THE acuteness of the growing shortage of mathematics teachers, especially south of the border, is illustrated in the failure of a worldwide trawl by a school lasting eight months that attracted only half-a-dozen unsuitable applicants.
Kemnal Technology College, an expanding foundation school in Sidcup, Kent, is using the graduate recruitment scheme to retrain two of its own administrative staff in the face of a staffing crisis in the subject.
John Atkins, the college's principal, has now written to David Blunkett, the Education Secretary, bemoaning the lack of response and the quality of those that applied. He said that some would-be maths teachers were not fit to "walk my dog, let alone teach a class".
Since November last year, the school had: Placed adverts on its own website and that of the Technology Colleges Trust.
Placed five adverts in The TES, the last of which offered an enhanced salary to those with the potential to go through the threshold or be fast-tracked.
Advertised in Australia and South Africa.
Contacted a total of eight teacher training institutions asking for graduates.
Investigated offering on-the-job training opportunities to graduates without a teaching qualification.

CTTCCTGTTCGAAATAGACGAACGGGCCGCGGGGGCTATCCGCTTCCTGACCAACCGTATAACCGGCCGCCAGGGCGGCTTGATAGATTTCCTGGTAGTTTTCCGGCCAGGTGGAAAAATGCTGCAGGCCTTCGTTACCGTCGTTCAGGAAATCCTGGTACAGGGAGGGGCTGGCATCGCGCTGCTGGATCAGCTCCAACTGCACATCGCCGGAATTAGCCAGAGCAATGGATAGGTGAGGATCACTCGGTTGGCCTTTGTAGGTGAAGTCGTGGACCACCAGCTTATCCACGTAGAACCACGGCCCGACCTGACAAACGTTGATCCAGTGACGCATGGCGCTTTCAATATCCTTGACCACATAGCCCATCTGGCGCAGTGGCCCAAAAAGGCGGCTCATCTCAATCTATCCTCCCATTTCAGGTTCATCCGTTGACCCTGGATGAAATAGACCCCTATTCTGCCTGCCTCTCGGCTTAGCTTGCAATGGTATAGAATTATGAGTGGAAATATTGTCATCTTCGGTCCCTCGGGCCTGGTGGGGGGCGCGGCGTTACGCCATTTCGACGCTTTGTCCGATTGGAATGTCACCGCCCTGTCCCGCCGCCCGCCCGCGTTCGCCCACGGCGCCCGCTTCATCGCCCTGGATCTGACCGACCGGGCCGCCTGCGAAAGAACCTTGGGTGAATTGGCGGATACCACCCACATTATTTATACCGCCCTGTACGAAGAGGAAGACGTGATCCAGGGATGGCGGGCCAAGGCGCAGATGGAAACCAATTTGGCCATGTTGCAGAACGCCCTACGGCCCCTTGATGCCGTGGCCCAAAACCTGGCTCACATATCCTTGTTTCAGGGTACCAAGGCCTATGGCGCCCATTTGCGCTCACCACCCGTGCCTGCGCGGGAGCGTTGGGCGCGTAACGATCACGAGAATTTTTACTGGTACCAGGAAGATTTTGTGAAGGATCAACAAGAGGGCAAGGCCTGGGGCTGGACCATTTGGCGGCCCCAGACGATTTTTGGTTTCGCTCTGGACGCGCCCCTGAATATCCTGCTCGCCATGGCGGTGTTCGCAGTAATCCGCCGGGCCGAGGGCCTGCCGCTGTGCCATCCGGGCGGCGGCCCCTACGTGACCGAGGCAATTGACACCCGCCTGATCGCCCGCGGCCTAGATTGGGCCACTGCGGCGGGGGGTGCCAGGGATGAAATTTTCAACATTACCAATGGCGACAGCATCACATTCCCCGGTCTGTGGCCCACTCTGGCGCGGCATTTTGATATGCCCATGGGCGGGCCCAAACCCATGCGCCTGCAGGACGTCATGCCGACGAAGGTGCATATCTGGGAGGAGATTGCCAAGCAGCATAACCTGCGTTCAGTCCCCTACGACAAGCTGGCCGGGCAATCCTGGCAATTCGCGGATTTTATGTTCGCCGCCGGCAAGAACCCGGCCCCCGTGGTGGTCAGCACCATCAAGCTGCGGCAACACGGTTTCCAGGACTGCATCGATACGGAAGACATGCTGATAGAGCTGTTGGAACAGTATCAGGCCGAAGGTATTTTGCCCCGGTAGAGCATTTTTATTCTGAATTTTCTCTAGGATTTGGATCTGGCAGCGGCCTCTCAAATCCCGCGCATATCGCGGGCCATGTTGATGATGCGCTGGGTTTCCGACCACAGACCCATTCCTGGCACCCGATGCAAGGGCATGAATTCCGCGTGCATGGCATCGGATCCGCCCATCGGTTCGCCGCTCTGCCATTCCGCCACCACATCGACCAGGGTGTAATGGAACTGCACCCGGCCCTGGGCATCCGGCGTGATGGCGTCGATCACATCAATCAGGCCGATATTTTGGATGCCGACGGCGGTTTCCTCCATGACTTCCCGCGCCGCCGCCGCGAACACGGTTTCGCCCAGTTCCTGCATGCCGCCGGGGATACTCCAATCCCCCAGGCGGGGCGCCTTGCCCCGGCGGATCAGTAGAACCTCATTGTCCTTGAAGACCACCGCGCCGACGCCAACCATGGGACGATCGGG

Bill Richardson, chairman of the Maths Association, said: "I don't think it's helpfl to imply, on the basis of an experience of half a dozen applications, that there are no good teachers out there. But I can understand his frustration. There is an acute shortage of maths teachers, and the Government's attention needs to be drawn to that fact."
Another secondary, Riverside Community College in Leicester, filled three maths vacancies with two teachers from Namibia and one from Canada after advertising on The TES website. Maths teacher vacancies have risen by 66 per cent in the past 12 months, with 5,000 advertisements carried in The TES since September.
Recruitment analyst John Howson said that the number of newly qualified maths specialists looking for jobs this year could be as low as 1,000 - not nearly enough to cover for the large numbers retiring or leaving the profession.
Even the introduction of pound;10,000 training salaries for students on maths postgraduate certificate in education courses may only ease the problem.
Last week, new Government figures revealed that, despite the announcement of the training salaries this spring, applications for maths PGCEs, though improving, remained below the level of this time last year.
The Home Office has blocked a Liberal Democrat suggestion to make the working holiday visa scheme for overseas teachers more flexible.